Dianah Mieglich

As we head towards 2050 and beyond, our society will be faced with many challenges.

Climate change, food security, equality, justice, health and welfare challenges are but a few. Here I share my thoughts and observations about many current and continuing issues. I would be pleased to receive your feedback and I invite you to join me in the conversations.

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Let's go fishing!

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Stuff me! What is a girl to do?

Deep down I would like to make the world a better place but it appears ‘everyone else’ wants to eat, drink and be merry…or… go fishing!

I am the first to admit that I really could do more in the effort of reducing my footprint on our fragile planet. 

As I started to type these words on Saturday the air conditioner was running as the temperature climbed to 44°C.  The Bureau of Meteorology declared a ‘catastrophic’ fire danger rating in the region I live in. That description is apt.

I drove my air-conditioned car to the air-conditioned local grocer to re-stock my pantry and fridge.  I tried to buy in-season but couldn’t help but notice the kiwi fruit from Italy and the asparagus from Peru!  For the record, I did manage to purchase largely local, Australian made/grown/owned products.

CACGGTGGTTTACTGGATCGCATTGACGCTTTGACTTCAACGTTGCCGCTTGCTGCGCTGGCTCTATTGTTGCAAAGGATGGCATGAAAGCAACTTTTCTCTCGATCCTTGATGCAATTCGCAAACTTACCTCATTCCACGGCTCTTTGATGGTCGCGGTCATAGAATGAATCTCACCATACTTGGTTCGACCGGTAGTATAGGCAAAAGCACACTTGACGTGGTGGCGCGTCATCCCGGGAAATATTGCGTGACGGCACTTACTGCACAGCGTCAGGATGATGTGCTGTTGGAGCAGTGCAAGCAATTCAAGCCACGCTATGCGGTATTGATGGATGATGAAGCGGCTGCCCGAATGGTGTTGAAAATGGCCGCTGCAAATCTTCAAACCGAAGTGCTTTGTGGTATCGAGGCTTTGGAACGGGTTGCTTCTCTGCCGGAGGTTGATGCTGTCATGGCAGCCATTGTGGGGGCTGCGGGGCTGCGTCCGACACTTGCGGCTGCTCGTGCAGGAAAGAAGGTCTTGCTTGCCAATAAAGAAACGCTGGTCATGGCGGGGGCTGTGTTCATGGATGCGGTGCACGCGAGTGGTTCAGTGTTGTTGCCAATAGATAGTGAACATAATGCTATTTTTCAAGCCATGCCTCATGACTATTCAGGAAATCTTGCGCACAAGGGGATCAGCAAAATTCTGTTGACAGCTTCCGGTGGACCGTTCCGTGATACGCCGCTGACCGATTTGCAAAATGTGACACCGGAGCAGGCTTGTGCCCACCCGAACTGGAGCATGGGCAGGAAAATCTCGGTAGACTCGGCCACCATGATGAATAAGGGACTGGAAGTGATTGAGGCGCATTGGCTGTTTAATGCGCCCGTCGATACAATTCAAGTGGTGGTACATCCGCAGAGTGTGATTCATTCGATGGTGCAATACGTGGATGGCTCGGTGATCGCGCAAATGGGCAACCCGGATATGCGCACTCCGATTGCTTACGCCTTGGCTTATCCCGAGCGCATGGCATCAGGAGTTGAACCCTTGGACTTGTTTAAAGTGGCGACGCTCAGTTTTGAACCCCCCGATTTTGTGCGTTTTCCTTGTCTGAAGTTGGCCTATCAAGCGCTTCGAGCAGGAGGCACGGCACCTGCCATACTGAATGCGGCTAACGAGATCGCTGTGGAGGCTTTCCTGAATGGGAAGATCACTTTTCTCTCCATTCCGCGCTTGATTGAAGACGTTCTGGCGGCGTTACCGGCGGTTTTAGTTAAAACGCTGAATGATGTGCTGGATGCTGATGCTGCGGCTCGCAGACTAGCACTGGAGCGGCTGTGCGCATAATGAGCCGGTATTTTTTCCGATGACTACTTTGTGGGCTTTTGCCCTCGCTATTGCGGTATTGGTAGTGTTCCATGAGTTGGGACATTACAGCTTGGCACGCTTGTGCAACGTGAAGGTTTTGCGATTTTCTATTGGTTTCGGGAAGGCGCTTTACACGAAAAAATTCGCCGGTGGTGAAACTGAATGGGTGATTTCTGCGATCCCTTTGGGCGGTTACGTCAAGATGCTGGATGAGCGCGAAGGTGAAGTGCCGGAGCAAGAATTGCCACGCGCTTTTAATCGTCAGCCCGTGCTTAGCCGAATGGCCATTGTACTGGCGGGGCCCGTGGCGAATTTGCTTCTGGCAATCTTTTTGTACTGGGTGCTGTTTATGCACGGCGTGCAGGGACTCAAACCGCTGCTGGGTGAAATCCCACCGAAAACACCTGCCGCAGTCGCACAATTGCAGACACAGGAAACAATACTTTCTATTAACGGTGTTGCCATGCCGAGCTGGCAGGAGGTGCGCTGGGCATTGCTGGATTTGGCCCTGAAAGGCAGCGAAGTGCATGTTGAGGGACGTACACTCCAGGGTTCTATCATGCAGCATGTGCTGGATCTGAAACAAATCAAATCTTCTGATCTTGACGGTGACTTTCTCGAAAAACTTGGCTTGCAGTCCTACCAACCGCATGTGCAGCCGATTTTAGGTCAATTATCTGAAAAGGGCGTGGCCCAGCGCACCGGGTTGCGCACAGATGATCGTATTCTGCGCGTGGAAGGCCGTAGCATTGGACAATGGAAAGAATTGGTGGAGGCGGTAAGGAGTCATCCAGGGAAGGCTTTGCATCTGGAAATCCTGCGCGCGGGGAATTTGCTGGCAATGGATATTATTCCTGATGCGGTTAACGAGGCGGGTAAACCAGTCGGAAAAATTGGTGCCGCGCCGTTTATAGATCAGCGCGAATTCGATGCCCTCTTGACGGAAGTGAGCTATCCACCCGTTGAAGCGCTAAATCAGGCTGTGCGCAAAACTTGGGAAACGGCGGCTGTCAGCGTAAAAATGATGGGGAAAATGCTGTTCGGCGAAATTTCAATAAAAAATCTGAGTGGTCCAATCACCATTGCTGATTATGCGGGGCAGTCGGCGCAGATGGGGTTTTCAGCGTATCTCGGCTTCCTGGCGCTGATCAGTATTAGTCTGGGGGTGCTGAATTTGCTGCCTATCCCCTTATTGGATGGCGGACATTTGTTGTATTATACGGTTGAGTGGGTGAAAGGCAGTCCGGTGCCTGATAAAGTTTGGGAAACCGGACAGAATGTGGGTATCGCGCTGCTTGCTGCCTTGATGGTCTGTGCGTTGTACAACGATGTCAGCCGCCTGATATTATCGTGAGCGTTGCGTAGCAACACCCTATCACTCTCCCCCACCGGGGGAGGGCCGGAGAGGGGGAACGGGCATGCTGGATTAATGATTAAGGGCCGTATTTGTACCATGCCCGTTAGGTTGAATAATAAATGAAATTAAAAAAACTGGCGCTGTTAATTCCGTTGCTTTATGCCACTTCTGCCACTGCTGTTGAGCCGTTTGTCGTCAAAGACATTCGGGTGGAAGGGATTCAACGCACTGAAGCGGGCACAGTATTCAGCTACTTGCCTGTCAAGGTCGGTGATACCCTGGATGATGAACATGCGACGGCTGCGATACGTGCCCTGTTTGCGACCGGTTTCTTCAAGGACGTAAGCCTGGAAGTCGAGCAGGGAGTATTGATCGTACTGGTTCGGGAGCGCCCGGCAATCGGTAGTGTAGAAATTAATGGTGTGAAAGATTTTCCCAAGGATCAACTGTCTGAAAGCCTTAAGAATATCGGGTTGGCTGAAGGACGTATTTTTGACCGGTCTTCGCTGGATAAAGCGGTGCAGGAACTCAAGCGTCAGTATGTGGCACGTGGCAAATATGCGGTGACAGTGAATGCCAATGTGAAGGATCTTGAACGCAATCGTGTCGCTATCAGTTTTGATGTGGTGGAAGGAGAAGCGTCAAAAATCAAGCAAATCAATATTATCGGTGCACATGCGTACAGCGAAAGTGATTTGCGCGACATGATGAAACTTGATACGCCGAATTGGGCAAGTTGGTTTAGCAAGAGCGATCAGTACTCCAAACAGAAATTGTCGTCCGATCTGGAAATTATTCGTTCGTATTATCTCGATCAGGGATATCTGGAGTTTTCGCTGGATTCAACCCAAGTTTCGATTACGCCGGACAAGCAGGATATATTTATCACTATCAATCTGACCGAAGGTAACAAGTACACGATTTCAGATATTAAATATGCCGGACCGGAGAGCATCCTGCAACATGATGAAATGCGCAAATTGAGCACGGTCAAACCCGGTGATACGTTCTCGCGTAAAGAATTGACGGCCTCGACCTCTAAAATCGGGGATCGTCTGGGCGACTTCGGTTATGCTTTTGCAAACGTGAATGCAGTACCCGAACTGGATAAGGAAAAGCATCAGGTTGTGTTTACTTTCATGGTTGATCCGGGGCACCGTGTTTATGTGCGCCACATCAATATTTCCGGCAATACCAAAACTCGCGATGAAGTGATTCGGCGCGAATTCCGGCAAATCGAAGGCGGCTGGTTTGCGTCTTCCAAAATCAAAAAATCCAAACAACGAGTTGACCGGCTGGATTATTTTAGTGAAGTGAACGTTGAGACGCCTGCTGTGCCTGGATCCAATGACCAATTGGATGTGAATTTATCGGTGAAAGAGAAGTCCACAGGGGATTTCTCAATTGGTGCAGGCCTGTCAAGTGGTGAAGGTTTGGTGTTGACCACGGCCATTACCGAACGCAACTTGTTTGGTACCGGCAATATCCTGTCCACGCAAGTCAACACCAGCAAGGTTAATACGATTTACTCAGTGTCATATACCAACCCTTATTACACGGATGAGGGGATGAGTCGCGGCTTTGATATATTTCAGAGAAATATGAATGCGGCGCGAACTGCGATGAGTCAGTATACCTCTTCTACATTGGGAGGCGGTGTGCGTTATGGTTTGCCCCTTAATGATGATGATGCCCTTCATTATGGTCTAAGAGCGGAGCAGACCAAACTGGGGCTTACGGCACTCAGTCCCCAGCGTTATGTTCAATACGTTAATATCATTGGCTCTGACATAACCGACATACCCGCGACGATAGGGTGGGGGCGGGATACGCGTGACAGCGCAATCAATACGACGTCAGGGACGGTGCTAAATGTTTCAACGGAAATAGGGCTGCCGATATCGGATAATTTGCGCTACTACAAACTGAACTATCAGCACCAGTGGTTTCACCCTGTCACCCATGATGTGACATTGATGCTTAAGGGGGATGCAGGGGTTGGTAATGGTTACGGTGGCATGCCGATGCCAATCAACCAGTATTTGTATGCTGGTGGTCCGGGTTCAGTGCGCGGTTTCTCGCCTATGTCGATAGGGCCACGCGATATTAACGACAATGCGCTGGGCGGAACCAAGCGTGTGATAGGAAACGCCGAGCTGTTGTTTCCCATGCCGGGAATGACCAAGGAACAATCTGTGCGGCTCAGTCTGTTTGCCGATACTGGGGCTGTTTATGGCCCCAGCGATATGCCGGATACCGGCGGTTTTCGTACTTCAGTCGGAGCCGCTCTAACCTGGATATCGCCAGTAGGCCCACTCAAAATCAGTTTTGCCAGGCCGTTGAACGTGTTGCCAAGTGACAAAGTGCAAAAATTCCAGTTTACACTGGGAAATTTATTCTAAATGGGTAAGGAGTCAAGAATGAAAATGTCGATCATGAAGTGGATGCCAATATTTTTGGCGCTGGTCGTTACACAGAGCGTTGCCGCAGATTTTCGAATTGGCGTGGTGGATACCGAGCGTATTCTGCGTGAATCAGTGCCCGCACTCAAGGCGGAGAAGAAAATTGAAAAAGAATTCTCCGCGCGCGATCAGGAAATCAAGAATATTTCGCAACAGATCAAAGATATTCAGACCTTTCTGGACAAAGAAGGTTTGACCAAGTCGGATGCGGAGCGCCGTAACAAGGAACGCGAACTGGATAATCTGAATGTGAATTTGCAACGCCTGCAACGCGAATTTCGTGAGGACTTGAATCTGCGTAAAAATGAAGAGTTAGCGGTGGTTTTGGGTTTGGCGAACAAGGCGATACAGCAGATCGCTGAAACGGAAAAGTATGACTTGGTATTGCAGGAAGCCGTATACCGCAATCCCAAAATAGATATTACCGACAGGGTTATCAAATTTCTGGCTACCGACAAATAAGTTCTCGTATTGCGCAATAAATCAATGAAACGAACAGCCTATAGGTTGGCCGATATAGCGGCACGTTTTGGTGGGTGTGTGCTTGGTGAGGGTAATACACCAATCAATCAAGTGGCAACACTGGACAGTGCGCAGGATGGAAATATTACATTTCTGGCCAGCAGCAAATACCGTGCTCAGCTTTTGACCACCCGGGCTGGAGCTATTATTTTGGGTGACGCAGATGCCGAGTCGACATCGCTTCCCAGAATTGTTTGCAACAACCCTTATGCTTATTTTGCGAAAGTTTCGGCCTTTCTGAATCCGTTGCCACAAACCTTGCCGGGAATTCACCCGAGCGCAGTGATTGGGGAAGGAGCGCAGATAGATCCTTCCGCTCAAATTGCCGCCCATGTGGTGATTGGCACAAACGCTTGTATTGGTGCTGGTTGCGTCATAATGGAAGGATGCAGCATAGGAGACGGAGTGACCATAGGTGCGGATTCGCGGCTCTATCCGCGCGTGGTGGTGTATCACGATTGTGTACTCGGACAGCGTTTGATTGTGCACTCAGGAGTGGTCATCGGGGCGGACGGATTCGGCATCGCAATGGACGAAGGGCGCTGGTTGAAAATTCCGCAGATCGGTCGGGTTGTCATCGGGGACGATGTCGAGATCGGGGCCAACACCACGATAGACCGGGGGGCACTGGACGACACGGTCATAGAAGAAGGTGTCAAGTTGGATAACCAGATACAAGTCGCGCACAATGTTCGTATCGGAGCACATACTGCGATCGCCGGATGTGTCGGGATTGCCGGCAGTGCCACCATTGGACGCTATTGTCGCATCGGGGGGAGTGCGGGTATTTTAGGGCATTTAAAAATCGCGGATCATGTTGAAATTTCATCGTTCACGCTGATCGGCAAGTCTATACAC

I scanned the news items posted on the web that evening but could not find anything which inspired me to not throw my hands in the air and join the mainstream, who it seems really don’t give a toss about anything except living in the moment. 

Maybe I am the one who needs to take a long hard look at myself and just live…after-all, if I am to believe what the scientific community has been telling us for years we are on the road to extinction and our expiry date may be sooner than we think.  Scientist, Guy McPherson has been bold and claims that the ‘party will be over’ by 2030!

The word extinct is very intense isn’t it?  You may think dinosaurs, the Thylacine or the Dodo; but whatever springs to mind, historically speaking, we are living in a climate that traditionally has seen the extinction of large numbers of species.  We are also told that we are facing unprecedented times in terms of the speed of ongoing climate change. We are also told that changes in climate are the ultimate cause of mass extinctions; of course, these changes have never been brought about by a single species, perhaps until now.  Which species you ask?  Humans!

Many early depictions of ancient Egypt show a fertile area.  Some researchers have shown and theorised that the area was once lush with forests.  The trees ‘got in the way’ and were deemed useful for rolling blocks of stone to make pyramids. (Unlike us, they didn’t understand they affect climate and provide oxygen.)  The trees disappeared, the local climate changed and the area is now a desert. While that may be theoretical, the Aral Sea is not.